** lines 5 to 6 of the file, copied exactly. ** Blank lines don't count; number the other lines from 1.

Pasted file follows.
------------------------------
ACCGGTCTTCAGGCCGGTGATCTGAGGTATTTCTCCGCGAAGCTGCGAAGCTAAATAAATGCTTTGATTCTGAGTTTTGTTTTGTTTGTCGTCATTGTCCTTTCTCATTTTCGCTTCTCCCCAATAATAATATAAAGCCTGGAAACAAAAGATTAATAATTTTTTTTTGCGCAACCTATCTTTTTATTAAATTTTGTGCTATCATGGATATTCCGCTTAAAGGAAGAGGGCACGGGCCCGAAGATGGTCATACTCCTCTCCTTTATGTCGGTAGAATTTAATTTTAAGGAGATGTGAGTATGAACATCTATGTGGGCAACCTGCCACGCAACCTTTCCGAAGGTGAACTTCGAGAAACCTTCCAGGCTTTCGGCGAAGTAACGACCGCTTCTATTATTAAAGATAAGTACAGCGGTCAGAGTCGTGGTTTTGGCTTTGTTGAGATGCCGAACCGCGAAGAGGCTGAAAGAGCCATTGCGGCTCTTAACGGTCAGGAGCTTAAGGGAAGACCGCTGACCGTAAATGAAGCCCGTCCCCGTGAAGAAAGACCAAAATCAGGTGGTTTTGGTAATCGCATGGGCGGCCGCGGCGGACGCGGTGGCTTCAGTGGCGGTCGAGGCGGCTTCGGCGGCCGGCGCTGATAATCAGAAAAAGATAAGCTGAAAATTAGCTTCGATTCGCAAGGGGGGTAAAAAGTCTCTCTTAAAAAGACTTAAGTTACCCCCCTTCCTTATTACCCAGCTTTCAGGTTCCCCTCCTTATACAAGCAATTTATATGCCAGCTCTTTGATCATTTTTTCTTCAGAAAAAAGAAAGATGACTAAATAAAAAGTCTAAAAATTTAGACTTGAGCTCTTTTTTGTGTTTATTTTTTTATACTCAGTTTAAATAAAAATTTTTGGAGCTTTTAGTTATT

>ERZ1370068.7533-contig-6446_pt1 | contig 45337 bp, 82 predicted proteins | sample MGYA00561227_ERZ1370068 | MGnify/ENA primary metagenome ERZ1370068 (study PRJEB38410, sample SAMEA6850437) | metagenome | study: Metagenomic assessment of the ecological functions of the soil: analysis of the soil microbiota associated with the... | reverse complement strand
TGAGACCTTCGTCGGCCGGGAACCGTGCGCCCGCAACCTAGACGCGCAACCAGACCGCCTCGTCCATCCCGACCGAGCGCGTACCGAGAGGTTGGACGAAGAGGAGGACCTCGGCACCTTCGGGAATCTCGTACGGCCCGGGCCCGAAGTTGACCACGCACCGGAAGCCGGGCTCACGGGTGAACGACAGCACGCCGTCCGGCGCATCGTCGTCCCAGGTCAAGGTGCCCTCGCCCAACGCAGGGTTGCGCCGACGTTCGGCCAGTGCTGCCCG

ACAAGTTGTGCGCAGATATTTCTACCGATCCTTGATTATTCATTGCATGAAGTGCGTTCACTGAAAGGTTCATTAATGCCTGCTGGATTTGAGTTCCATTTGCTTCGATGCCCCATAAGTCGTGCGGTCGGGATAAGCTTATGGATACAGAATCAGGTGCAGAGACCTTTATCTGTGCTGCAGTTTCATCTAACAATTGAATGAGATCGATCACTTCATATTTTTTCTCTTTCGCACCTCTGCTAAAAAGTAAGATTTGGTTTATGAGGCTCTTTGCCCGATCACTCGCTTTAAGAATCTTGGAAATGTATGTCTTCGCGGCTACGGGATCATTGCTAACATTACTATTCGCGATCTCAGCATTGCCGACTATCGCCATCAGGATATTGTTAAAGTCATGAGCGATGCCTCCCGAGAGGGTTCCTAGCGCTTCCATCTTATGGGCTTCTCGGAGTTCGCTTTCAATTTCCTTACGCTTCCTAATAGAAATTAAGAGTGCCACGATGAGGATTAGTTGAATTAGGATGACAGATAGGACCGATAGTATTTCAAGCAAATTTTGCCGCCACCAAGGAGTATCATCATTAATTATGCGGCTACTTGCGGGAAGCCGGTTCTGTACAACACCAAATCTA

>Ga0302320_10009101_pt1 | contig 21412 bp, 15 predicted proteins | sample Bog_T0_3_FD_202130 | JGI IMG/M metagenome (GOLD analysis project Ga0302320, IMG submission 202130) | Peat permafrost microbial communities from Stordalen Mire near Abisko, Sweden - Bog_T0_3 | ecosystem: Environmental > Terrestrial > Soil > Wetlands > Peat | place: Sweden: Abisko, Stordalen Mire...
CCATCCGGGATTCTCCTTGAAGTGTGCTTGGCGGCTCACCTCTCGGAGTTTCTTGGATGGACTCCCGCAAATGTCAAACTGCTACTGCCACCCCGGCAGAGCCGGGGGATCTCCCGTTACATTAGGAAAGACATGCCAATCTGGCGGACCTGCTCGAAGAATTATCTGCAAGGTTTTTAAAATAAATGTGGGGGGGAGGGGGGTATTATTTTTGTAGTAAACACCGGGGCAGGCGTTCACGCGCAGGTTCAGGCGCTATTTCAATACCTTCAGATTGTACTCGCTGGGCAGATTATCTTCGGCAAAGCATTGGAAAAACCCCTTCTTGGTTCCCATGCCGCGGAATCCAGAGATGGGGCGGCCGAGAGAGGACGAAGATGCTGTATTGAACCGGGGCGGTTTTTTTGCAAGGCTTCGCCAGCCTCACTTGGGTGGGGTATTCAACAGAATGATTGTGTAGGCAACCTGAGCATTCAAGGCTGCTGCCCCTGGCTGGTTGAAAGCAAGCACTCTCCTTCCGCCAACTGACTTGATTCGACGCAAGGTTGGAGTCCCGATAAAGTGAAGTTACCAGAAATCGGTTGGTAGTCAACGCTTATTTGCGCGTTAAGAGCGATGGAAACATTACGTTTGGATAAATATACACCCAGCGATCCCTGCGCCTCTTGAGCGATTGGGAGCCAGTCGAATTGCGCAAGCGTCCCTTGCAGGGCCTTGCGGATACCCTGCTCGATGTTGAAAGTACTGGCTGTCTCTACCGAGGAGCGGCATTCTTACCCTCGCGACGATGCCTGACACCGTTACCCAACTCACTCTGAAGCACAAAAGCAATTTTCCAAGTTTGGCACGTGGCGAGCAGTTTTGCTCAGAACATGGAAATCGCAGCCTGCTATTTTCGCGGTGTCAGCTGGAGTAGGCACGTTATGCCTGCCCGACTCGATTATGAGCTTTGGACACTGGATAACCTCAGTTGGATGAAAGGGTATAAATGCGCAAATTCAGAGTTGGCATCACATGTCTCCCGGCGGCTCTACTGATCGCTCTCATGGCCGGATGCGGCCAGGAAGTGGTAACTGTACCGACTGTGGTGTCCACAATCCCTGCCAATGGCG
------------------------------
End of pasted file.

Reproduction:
>Ga0302320_10009101_pt1 | contig 21412 bp, 15 predicted proteins | sample Bog_T0_3_FD_202130 | JGI IMG/M metagenome (GOLD analysis project Ga0302320, IMG submission 202130) | Peat permafrost microbial communities from Stordalen Mire near Abisko, Sweden - Bog_T0_3 | ecosystem: Environmental > Terrestrial > Soil > Wetlands > Peat | place: Sweden: Abisko, Stordalen Mire...
CCATCCGGGATTCTCCTTGAAGTGTGCTTGGCGGCTCACCTCTCGGAGTTTCTTGGATGGACTCCCGCAAATGTCAAACTGCTACTGCCACCCCGGCAGAGCCGGGGGATCTCCCGTTACATTAGGAAAGACATGCCAATCTGGCGGACCTGCTCGAAGAATTATCTGCAAGGTTTTTAAAATAAATGTGGGGGGGAGGGGGGTATTATTTTTGTAGTAAACACCGGGGCAGGCGTTCACGCGCAGGTTCAGGCGCTATTTCAATACCTTCAGATTGTACTCGCTGGGCAGATTATCTTCGGCAAAGCATTGGAAAAACCCCTTCTTGGTTCCCATGCCGCGGAATCCAGAGATGGGGCGGCCGAGAGAGGACGAAGATGCTGTATTGAACCGGGGCGGTTTTTTTGCAAGGCTTCGCCAGCCTCACTTGGGTGGGGTATTCAACAGAATGATTGTGTAGGCAACCTGAGCATTCAAGGCTGCTGCCCCTGGCTGGTTGAAAGCAAGCACTCTCCTTCCGCCAACTGACTTGATTCGACGCAAGGTTGGAGTCCCGATAAAGTGAAGTTACCAGAAATCGGTTGGTAGTCAACGCTTATTTGCGCGTTAAGAGCGATGGAAACATTACGTTTGGATAAATATACACCCAGCGATCCCTGCGCCTCTTGAGCGATTGGGAGCCAGTCGAATTGCGCAAGCGTCCCTTGCAGGGCCTTGCGGATACCCTGCTCGATGTTGAAAGTACTGGCTGTCTCTACCGAGGAGCGGCATTCTTACCCTCGCGACGATGCCTGACACCGTTACCCAACTCACTCTGAAGCACAAAAGCAATTTTCCAAGTTTGGCACGTGGCGAGCAGTTTTGCTCAGAACATGGAAATCGCAGCCTGCTATTTTCGCGGTGTCAGCTGGAGTAGGCACGTTATGCCTGCCCGACTCGATTATGAGCTTTGGACACTGGATAACCTCAGTTGGATGAAAGGGTATAAATGCGCAAATTCAGAGTTGGCATCACATGTCTCCCGGCGGCTCTACTGATCGCTCTCATGGCCGGATGCGGCCAGGAAGTGGTAACTGTACCGACTGTGGTGTCCACAATCCCTGCCAATGGCG